Some more Burma stuff today, namely a reconnaissance patrol from the Indian 16th Light Cavalry Regiment. When we did our game of the Battle of Wetlet late last year, we needed a recce group from that regiment and rather than use some of my NW European collection, I decided to paint some specific vehicles for Burma.
Wheeled armoured recce isn’t exactly what you might imagine as being suitable for the Burma Campaign, as in the main they were limited to the extremely sparse (bordering on non-existent) motorable road network. As a consequence, a lot of recce units, such as the 2nd Recce Regt, 11th (East African) Recce Regt, 81st & 82nd (West African) Recce Regts replaced their armoured cars and scout cars with Jeeps and just retained a few tracked Universal Carriers, while 45th Recce Regiment was completely converted to Chindits. The Indian 7th Cavalry Regt traded in its armoured cars, scout cars and Carriers in 1943 for Stuart light tanks. The 3rd Gwalior Lancers (XV Corps Recce Regt) did things a bit differently and instead had a 50/50 split of Carriers and horsed cavalry. The West African Recce Regiments even converted in late 1944 to waterborne recce, using native Arakanese small water-craft called khistis. The recce element of most infantry divisions meanwhile, was a ‘Scout Battalion’ consisting simply of light infantry with no weapons heavier than Brens.
However, the British and Indian armoured regts in the theatre did retain a Recce Troop of either Daimler Scout Cars or Universal Carriers and three Indian cavalry regiments; the 8th (King George V’s Own) Cavalry, 11th (Prince Albert Victor’s Own) Cavalry and 16th Light Cavalry were retained as armoured car regts. Given the nature and terrain of the campaign from 1942 to 1944 they had precious little chance to operate in their dedicated role. However, that all changed with the defeat of the Japanese 15th Army at the Battle of Imphal and Operation CAPITAL which followed (and which then became EXTENDED CAPITAL). As the XIVth Army crossed the Chindwin and broke out of the jungle onto the ‘Dry Belt’ of central Burma, they were finally able to act in their traditional role and provided invaluable intelligence on the position, strength and movements of Japanese units.
Armoured Car Regiments were typically organised with four squadrons, each with five Armoured Car Troops of 2-3 armoured cars and 2-3 scout cars, a Heavy Troop with heavy armoured cars, SP guns or mortars and a Support Troop of two motorised infantry sections, equipped to conduct limited sapper tasks such as detecting and lifting mines. However, this basic organisation was modified quite extensively due to the tactical, environmental and logistical limitations of the Burma Campaign; I’ve got very little specific information on the organisation of the 8th KGVO and 11th PAVO Cavalry, but the squadrons of 16th Light Cavalry each had two Armoured Car Troops, three ‘Jeep Troops’ (i.e. Jeep-motorised infantry) and a Heavy (Mortar) Troop.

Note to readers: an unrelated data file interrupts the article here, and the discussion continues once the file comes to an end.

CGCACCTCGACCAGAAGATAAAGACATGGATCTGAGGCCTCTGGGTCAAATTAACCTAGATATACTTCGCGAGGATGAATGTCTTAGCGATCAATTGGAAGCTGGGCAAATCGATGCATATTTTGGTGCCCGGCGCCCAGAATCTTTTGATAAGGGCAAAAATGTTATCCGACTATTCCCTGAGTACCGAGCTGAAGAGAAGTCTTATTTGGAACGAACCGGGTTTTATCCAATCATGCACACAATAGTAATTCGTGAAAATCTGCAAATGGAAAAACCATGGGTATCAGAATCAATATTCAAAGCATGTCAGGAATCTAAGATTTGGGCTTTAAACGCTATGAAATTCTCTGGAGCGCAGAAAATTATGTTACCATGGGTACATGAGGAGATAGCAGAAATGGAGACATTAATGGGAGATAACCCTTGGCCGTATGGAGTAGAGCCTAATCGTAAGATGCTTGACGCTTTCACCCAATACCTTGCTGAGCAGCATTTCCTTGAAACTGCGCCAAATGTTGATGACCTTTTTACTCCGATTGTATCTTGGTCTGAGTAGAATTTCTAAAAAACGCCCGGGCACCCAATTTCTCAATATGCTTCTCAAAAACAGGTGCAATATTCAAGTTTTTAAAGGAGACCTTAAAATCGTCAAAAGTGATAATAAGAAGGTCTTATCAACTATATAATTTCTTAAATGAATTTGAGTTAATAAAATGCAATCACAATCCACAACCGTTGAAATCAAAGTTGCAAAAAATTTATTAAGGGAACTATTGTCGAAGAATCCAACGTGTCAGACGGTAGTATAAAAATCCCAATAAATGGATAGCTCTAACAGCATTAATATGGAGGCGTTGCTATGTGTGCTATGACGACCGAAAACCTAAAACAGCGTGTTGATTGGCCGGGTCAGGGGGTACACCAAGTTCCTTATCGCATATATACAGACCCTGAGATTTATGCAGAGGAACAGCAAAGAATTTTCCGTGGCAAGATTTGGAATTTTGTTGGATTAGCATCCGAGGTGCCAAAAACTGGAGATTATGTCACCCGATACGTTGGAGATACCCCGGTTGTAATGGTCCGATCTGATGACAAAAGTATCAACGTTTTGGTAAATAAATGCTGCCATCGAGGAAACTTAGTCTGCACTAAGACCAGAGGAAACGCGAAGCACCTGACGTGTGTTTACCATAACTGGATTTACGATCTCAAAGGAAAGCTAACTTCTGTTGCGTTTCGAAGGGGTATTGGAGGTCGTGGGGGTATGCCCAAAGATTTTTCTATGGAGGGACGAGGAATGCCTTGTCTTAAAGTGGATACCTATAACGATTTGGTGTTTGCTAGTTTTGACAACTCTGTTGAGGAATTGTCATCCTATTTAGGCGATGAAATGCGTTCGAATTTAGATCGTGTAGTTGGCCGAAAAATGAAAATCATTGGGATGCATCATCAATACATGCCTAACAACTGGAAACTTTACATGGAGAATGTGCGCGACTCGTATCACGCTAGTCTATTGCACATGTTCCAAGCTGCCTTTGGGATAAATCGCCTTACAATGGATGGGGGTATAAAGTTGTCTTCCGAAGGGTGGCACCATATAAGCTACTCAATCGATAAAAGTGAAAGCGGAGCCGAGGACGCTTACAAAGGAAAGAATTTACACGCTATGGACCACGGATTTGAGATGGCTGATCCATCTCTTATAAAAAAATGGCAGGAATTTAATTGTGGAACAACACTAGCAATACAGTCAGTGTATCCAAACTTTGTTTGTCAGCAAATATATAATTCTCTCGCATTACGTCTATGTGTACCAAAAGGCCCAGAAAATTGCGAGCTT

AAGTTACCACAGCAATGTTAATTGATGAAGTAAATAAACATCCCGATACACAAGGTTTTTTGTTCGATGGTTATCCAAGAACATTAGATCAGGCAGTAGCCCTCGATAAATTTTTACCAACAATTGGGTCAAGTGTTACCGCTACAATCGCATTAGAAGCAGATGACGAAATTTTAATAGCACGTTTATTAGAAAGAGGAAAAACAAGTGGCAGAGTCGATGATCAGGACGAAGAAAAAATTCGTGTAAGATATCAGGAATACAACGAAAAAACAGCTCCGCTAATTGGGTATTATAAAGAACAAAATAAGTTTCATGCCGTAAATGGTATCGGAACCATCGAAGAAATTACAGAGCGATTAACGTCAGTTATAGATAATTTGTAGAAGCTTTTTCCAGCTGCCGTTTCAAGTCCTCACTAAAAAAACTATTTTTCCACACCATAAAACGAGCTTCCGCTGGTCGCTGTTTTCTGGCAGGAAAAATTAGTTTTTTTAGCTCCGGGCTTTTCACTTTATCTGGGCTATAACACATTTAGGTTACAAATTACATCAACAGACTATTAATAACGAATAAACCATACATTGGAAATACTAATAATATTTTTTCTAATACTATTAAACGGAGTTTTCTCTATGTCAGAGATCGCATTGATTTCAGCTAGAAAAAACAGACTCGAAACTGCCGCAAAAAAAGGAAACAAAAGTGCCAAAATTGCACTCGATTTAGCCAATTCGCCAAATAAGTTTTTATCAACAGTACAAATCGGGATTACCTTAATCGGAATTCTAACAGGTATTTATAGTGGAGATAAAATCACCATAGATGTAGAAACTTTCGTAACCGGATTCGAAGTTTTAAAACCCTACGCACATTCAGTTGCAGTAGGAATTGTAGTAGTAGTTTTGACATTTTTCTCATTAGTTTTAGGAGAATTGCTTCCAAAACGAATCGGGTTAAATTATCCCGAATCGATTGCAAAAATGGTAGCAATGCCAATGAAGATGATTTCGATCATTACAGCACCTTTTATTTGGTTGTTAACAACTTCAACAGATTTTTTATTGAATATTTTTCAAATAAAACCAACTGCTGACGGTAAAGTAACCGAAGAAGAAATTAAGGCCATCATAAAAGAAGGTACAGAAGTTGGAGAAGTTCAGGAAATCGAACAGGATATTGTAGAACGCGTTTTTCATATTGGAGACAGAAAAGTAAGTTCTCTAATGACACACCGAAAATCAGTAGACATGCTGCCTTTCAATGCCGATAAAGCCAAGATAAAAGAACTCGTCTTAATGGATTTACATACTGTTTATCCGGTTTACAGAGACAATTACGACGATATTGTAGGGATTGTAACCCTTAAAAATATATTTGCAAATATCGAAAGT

In terms of scout car types, all three regiments used Daimler Dingo Scout Cars (some may actually have been near identical Canadian-built Lynx Scout Cars). For armoured cars, the 11th PAVO used exclusively Daimler Armoured Cars, but the 8th KGVO and 16th Light Cavalry used a mix of Daimlers and Humber Mk IV Armoured Cars (probably two squadrons of each type). The 7th Cavalry had been equipped with Fox Armoured Cars (Canadian-built Humber Mk III, armed with Browning .50 Cal) until conversion to Stuart and some of these may well have been used in lieu of Humbers.
In other theatres of war, the Heavy Troops were equipped with AEC Armoured Cars or Staghound Armoured Cars, or with M3 GMCs, but by 1944 the Heavy Troops of all three regiments in XIVth Army were equipped with two Wheeled Armoured Carriers (India Pattern) Mk II, refitted as self-propelled 3-inch mortars. Other Wheeled Carriers were apparently used as command vehicles.
The Daimler Armoured Car, Dingo, Jeeps and Dodge Weapons Carrier models are by Skytrex. The India Pattern Carrier and infantry are by Flames of War. The India Pattern Carrier has a spare plastic mortar added from a Team Yankee M113 APC kit.
In terms of markings, I’ve given these the circular version of the XIVth Army badge, which was the standard form of the badge when painted on vehicles. I’ve given them square squadron signs (signifying ‘B’ Squadron) in white, which indicates an un-brigaded regiment. I’ve seen a photo of a 16th Light Cavalry Daimler Armoured Car with just the troop number (2) on the turret side and no squadron sign, though a photo of a column of 11th PAVO Daimlers shows them all painted with squadron signs and troop numbers painted within the signs. Going into 1945 they would have large white Allied Stars painted on the sides, but apart from the India Pattern Carrier, there are no suitable flat surfaces on which to apply the decals, so I’ve left them off.
That’s it for now. Artillery next time…